July 18, 2000
By DAVID HINCKLEY
Alan Fredericks was just a radio rookie when he got to WADO in 1961 and found himself on the air next to Douglas (Jocko) Henderson.
But this much he grasped at once: "Jocko was one of the most talented people I ever worked with. I mean, he was really talented.
"Those were the days when jocks could do their show — pick the music and everything — and Jocko did the whole package. I don't think he ever turned his microphone off. When he played a record, he'd sing the bass parts or he'd talk back to the lyrics.
"He was bigger than life, a marvelous personality, and just as charismatic off the air."
Jocko Henderson died Saturday in Philadelphia. He was about 70 and the feeling was pretty much unanimous yesterday that his passing leaves radio sadder and poorer.
"To guys like me, it was the Jockos and Eddie O'Jays who created the kind of personality radio we wanted to do," says Ken Webb, morning host on WWRL. "They had an innovation you don't hear today."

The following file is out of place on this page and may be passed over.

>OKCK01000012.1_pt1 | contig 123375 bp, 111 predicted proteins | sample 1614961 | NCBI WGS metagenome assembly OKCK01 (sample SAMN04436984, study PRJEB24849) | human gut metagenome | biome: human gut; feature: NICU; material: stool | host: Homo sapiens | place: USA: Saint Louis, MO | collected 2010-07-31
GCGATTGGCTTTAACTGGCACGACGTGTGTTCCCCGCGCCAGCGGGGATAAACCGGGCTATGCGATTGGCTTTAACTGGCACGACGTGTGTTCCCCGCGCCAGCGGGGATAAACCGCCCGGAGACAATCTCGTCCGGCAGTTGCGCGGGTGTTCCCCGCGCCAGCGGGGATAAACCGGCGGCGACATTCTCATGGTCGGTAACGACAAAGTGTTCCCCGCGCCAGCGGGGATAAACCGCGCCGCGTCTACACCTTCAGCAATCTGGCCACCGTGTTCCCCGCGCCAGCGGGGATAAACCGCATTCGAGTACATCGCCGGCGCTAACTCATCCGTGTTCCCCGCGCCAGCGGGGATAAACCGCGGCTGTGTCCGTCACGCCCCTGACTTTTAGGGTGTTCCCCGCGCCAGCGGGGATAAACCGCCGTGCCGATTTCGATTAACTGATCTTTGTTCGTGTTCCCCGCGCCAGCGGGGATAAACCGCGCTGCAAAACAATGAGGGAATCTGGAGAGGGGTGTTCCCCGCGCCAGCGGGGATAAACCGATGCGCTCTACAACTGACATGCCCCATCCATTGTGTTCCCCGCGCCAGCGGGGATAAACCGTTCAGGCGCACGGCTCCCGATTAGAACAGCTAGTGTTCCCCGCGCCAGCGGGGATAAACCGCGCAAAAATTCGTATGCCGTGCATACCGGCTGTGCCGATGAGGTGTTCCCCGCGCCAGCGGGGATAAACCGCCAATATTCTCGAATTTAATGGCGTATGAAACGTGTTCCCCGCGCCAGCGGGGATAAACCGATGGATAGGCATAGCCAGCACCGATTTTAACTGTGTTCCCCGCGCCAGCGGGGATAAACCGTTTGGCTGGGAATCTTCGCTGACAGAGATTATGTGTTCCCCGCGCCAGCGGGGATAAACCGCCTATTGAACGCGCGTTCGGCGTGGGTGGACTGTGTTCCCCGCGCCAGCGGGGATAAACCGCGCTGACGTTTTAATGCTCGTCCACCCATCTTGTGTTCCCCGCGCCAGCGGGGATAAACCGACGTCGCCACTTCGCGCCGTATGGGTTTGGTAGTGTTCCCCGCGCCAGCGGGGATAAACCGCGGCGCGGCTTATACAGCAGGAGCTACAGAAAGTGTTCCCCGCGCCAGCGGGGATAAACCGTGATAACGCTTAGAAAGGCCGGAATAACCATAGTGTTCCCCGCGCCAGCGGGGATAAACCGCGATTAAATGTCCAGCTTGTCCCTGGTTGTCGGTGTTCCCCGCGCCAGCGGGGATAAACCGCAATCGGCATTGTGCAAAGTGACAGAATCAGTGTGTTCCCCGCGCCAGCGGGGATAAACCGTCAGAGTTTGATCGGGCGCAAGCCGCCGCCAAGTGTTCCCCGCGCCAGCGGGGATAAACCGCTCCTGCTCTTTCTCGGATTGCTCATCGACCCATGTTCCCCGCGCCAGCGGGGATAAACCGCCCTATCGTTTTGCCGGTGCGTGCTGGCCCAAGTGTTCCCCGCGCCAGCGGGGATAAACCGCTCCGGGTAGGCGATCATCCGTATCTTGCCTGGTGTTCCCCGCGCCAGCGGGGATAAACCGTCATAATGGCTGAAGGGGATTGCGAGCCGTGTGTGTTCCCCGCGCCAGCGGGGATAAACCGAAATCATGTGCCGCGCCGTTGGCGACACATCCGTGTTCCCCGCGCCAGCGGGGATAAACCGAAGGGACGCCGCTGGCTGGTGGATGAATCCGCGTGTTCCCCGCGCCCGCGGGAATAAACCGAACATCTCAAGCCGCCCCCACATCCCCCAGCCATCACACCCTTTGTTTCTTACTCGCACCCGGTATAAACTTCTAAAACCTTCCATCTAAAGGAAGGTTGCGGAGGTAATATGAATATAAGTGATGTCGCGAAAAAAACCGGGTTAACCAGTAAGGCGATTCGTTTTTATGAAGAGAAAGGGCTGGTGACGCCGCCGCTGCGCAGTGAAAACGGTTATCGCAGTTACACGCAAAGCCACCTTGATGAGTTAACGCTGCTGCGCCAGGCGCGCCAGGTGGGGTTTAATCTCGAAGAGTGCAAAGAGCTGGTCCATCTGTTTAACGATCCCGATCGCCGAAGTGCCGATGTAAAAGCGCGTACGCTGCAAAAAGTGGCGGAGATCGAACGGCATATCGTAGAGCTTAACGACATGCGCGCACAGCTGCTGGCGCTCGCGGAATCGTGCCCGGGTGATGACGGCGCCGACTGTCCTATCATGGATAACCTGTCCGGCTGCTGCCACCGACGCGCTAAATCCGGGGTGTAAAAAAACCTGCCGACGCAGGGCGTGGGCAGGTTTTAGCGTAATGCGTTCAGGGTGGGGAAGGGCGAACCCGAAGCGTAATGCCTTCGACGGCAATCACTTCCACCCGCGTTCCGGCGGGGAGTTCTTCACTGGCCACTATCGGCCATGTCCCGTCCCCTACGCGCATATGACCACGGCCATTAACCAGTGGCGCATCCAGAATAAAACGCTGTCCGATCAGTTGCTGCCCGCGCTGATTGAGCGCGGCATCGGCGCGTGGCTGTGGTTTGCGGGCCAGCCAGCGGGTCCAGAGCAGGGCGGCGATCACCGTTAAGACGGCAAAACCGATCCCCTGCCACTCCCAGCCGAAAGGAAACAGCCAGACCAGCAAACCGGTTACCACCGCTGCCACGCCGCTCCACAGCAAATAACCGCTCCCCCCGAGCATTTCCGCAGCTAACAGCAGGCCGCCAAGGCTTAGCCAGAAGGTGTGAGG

Jocko came to WLIB in 1954, when rhythm and blues was still an exotic and dangerous sound, and he added his own touches: He arrived on a rocket ship and he spoke in rhyme, a good-natured precursor of hip hop.
"Sayin oo-poppa-do / How do you do / Dy-no-mite! / Now on with the flight."
"I thought he was the greatest thing in the world," says Dan Ingram of WCBS-FM. "He wasn't the only one who did rhyming introductions, but no one did it better. And he played the damned sexiest records a 12-year-old kid could ever want to hear."
Jocko stayed on New York radio for a decade, finishing up on WADO. He hosted wildly popular shows at the Apollo and broke the color barrier by getting his own daily show on Ch.13.
"He broke a lot of ground for black jocks," says Hal Jackson, the fellow pioneer who brought Jocko to New York and became his longtime friend. "And he was also a wonderful person. Whenever I did something in the community, he was there."
Even after Jocko moved on — he had entered radio in the first place against the wishes of his educator father — he loved the medium. He came back for several WCBS-FM Rock and Roll Radio Greats reunions, and 'CBS program director Joe McCoy says he got right back into the rhythm: "I loved just sitting there watching him work."
"To project to your audience that you're having fun is something even a lot of successful radio guys can't do," says Ingram. "Jocko did it. He will be missed."
From: Arts and Lifestyle | Television |
Tuesday, July 18, 2000